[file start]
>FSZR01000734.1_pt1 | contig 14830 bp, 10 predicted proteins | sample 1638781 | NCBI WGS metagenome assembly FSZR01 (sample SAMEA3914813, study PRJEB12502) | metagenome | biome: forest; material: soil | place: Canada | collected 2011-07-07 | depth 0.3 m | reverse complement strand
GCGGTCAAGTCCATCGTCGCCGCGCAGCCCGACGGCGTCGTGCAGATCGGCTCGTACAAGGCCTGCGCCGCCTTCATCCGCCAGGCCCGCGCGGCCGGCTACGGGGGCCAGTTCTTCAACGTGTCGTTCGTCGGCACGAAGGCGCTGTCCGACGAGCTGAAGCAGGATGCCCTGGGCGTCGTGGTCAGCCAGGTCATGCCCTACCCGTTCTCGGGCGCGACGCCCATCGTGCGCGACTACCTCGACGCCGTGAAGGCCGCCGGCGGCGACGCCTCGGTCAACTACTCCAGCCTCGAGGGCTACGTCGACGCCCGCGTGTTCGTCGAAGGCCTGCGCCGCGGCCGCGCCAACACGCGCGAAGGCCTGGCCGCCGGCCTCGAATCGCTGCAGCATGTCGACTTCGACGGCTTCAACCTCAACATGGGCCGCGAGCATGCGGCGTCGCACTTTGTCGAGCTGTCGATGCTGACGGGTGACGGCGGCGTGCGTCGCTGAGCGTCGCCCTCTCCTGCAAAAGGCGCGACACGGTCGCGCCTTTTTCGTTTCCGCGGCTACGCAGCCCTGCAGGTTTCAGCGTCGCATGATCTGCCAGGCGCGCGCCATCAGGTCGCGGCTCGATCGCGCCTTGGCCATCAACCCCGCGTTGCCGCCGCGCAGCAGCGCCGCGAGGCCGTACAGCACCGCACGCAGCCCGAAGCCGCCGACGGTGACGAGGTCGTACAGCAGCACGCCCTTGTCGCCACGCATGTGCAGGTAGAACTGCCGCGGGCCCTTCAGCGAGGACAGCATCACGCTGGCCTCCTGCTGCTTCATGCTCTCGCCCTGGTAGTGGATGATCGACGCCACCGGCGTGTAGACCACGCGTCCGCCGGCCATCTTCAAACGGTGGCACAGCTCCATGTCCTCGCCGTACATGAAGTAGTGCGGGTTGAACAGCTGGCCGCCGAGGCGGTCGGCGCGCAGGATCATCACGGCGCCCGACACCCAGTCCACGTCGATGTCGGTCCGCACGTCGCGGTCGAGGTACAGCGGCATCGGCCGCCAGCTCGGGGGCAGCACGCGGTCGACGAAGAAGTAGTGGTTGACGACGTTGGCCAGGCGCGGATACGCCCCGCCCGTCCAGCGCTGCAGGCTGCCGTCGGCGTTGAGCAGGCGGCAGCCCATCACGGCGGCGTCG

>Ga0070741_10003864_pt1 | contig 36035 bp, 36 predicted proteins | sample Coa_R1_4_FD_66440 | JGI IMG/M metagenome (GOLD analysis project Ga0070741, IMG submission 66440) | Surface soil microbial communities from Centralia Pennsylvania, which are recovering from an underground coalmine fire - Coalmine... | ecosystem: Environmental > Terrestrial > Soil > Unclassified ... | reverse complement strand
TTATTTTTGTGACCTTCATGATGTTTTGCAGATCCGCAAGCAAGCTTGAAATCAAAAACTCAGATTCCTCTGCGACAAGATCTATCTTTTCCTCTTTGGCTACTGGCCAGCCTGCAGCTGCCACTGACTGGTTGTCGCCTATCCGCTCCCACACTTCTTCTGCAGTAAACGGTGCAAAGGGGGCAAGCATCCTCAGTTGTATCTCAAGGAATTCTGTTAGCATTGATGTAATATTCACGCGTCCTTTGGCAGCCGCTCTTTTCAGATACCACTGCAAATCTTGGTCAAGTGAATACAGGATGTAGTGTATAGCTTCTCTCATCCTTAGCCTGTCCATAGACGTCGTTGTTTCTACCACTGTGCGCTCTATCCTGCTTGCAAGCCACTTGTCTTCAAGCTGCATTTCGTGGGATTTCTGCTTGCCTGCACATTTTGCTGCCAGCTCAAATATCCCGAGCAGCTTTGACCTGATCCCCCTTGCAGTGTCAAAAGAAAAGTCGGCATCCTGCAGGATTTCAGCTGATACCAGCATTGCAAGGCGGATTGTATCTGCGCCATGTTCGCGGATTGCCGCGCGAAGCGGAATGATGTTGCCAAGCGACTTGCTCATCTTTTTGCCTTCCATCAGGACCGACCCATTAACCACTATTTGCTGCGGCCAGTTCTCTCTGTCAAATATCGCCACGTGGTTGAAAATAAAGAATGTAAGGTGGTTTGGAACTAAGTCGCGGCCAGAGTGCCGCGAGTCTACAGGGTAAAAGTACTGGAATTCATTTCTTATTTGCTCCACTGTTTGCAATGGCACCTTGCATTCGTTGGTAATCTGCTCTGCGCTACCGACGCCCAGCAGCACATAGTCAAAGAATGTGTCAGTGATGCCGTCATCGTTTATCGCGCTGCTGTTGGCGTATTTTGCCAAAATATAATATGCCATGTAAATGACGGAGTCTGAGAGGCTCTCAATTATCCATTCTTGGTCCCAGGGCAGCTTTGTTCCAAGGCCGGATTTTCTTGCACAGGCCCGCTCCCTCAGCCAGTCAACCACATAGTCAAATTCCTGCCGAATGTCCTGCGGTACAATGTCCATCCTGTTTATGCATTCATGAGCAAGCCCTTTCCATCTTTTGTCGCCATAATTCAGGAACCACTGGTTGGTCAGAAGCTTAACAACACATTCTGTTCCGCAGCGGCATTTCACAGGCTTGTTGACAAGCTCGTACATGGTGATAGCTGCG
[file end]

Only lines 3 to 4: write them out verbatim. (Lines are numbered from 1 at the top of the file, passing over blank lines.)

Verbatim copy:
>Ga0070741_10003864_pt1 | contig 36035 bp, 36 predicted proteins | sample Coa_R1_4_FD_66440 | JGI IMG/M metagenome (GOLD analysis project Ga0070741, IMG submission 66440) | Surface soil microbial communities from Centralia Pennsylvania, which are recovering from an underground coalmine fire - Coalmine... | ecosystem: Environmental > Terrestrial > Soil > Unclassified ... | reverse complement strand
TTATTTTTGTGACCTTCATGATGTTTTGCAGATCCGCAAGCAAGCTTGAAATCAAAAACTCAGATTCCTCTGCGACAAGATCTATCTTTTCCTCTTTGGCTACTGGCCAGCCTGCAGCTGCCACTGACTGGTTGTCGCCTATCCGCTCCCACACTTCTTCTGCAGTAAACGGTGCAAAGGGGGCAAGCATCCTCAGTTGTATCTCAAGGAATTCTGTTAGCATTGATGTAATATTCACGCGTCCTTTGGCAGCCGCTCTTTTCAGATACCACTGCAAATCTTGGTCAAGTGAATACAGGATGTAGTGTATAGCTTCTCTCATCCTTAGCCTGTCCATAGACGTCGTTGTTTCTACCACTGTGCGCTCTATCCTGCTTGCAAGCCACTTGTCTTCAAGCTGCATTTCGTGGGATTTCTGCTTGCCTGCACATTTTGCTGCCAGCTCAAATATCCCGAGCAGCTTTGACCTGATCCCCCTTGCAGTGTCAAAAGAAAAGTCGGCATCCTGCAGGATTTCAGCTGATACCAGCATTGCAAGGCGGATTGTATCTGCGCCATGTTCGCGGATTGCCGCGCGAAGCGGAATGATGTTGCCAAGCGACTTGCTCATCTTTTTGCCTTCCATCAGGACCGACCCATTAACCACTATTTGCTGCGGCCAGTTCTCTCTGTCAAATATCGCCACGTGGTTGAAAATAAAGAATGTAAGGTGGTTTGGAACTAAGTCGCGGCCAGAGTGCCGCGAGTCTACAGGGTAAAAGTACTGGAATTCATTTCTTATTTGCTCCACTGTTTGCAATGGCACCTTGCATTCGTTGGTAATCTGCTCTGCGCTACCGACGCCCAGCAGCACATAGTCAAAGAATGTGTCAGTGATGCCGTCATCGTTTATCGCGCTGCTGTTGGCGTATTTTGCCAAAATATAATATGCCATGTAAATGACGGAGTCTGAGAGGCTCTCAATTATCCATTCTTGGTCCCAGGGCAGCTTTGTTCCAAGGCCGGATTTTCTTGCACAGGCCCGCTCCCTCAGCCAGTCAACCACATAGTCAAATTCCTGCCGAATGTCCTGCGGTACAATGTCCATCCTGTTTATGCATTCATGAGCAAGCCCTTTCCATCTTTTGTCGCCATAATTCAGGAACCACTGGTTGGTCAGAAGCTTAACAACACATTCTGTTCCGCAGCGGCATTTCACAGGCTTGTTGACAAGCTCGTACATGGTGATAGCTGCG